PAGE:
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Living Well with Others: Exploring Community-Engaged Scholarship in Canadian Higher Education

  • Author / Creator
    Kajner, Tania A
  • Many Canadian scholars and institutions of higher education are embracing community-engaged scholarship (CES). However, the conceptual foundations and purposes informing CES remain ambiguous. As a result, CES is marked by confusion and contested practices, demonstrating the need to move to a more theoretical exploration of the field. At the time of this study, no pan-Canadian research has been done on Canadian scholars’ conceptualization of CES. In this thesis I explore how Canadian scholars conceptualize their community-engagement work and partnerships. Positioning the study within a hermeneutic framework and using a qualitative research design that included two semi-structured interviews with each of nine scholars occupying varying social, institutional, disciplinary and geographic locations within Canadian higher education, I examine three research questions: (1) How do scholars in Canada conceptualize engaged scholarship? (2) How do engaged scholars ontologically position themselves and Others in the engagement experience? (3) How does the changing context of higher education interact with the growing interest in community-engaged scholarship in Canada? In my analysis of findings I note the extent to which CES is problematically shaped by the neoliberalization of higher education. Study participants understand CES as a way to make scholarship meaningful by ensuring it is directly and immediately useful for community ends. CES was contrasted with what I have called conventional scholarship, which was problematized by study participants because it was seen as a way of enjoying privilege and practicing scholarship that lacked accountability. Echoing the discourse of new public management, study participants emphasized the need for external accountability in scholars’ work and saw CES as one way of achieving this. I also point out that in making sense of their work, study participants depict the contradictory tensions of constructing community as an Other in a way that reflects the dominant European legacy of colonial relations while at the same time articulating forms of interaction that are decolonial. I suggest that decoloniality may offer a way forward for those scholars positioned in the Western neoliberal university, experiencing the discipline that comes with surveillance of ideas and scholarly outputs, the exclusions that support pragmatic approaches in the context of corporate time, and the sense of meaninglessness that is experienced when one’s work does not appear to contribute to the social world in positive ways. The effects of decolonial CES might serve to disrupt the neoliberal university in unknown and unexpected ways. I suggest that decolonial CES is important and needs to be nurtured if Canadian scholars are going to relate to partners in truly reciprocal and equitable ways.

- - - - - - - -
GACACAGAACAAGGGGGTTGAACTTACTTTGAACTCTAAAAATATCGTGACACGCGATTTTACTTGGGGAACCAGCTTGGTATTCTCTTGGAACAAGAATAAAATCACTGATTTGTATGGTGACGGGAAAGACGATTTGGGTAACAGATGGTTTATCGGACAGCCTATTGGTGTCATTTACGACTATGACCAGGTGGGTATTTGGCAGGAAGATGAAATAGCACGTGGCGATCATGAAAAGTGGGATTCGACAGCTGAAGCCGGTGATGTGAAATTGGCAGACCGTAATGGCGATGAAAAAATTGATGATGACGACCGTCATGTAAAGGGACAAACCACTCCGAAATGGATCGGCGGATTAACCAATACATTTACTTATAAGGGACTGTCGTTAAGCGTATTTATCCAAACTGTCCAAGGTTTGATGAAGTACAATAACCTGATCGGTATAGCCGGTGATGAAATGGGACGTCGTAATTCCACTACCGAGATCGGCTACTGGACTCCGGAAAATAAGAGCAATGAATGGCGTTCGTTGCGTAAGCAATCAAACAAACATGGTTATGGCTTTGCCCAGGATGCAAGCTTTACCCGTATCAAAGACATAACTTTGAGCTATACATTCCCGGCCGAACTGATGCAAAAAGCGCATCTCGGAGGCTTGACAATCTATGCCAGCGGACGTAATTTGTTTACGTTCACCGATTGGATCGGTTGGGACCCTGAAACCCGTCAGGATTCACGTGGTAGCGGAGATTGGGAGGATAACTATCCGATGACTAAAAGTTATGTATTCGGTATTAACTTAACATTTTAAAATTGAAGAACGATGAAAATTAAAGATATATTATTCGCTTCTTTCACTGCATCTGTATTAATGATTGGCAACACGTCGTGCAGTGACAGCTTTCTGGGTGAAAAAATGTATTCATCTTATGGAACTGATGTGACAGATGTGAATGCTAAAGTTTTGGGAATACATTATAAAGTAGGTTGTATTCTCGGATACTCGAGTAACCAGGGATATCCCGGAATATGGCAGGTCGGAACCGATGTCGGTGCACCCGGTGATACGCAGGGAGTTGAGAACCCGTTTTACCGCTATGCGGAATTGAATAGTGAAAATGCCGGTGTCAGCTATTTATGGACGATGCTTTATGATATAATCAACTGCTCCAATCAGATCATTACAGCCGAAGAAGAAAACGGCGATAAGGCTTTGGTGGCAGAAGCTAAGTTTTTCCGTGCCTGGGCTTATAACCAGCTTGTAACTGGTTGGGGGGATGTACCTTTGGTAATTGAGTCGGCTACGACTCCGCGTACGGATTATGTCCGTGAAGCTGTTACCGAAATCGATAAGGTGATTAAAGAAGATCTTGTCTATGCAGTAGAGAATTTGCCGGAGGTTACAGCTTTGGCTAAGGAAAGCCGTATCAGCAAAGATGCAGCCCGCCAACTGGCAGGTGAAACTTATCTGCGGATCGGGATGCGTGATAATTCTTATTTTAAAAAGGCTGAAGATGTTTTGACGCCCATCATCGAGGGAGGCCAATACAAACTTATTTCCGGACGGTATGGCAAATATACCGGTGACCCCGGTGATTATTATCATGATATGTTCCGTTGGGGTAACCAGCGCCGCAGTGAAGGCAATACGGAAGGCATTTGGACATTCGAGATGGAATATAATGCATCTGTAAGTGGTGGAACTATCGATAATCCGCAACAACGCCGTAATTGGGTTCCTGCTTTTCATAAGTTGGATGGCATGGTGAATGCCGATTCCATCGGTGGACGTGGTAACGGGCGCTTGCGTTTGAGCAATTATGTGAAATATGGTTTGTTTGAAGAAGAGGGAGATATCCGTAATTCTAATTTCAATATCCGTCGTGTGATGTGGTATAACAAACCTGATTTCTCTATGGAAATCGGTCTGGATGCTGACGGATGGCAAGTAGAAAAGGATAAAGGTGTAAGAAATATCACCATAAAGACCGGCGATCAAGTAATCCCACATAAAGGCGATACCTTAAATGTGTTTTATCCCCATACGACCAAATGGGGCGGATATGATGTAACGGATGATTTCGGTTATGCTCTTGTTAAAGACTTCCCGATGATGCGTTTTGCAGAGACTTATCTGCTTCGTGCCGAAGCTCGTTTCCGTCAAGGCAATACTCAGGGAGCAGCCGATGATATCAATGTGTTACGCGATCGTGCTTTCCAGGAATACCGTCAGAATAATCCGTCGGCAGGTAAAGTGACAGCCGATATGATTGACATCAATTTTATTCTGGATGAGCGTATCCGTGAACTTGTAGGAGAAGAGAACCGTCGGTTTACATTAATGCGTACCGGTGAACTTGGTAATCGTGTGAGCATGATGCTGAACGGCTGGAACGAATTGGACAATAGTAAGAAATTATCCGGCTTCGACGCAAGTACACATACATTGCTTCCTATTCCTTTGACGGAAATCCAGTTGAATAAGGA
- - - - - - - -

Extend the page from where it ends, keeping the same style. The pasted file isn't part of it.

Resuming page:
• Subjects / Keywords
  • Graduation date
    2015-06
  • Type of Item
    Thesis
  • Degree
    Doctor of Philosophy
  • DOI
    https://doi.org/10.7939/R3X957
  • License
    This thesis is made available by the University of Alberta Libraries with permission of the copyright owner solely for non-commercial purposes. This thesis, or any portion thereof, may not otherwise be copied or reproduced without the written consent of the copyright owner, except to the extent permitted by Canadian copyright law.
  • Language
    English
  • Institution
    University of Alberta
  • Degree level
    Doctoral
  • Department
    • Department of Educational Policy Studies
  • Specialization
    • Educational Administration and Leadership
  • Supervisor / co-supervisor and their department(s)
    • Dr. Lynette Shultz, Department of Educational Policy Studies
  • Examining committee members and their departments
    • Dr. Alison Taylor, Department of Educational Studies
    • Dr. Carmel Borg, Department of Education Studies
    • Dr. David Smith, Department of Secondary Education
    • Dr. Janice Wallace, Department of Educational Policy Studies
    • Dr. Antonia Samek, School of Library and Information Studies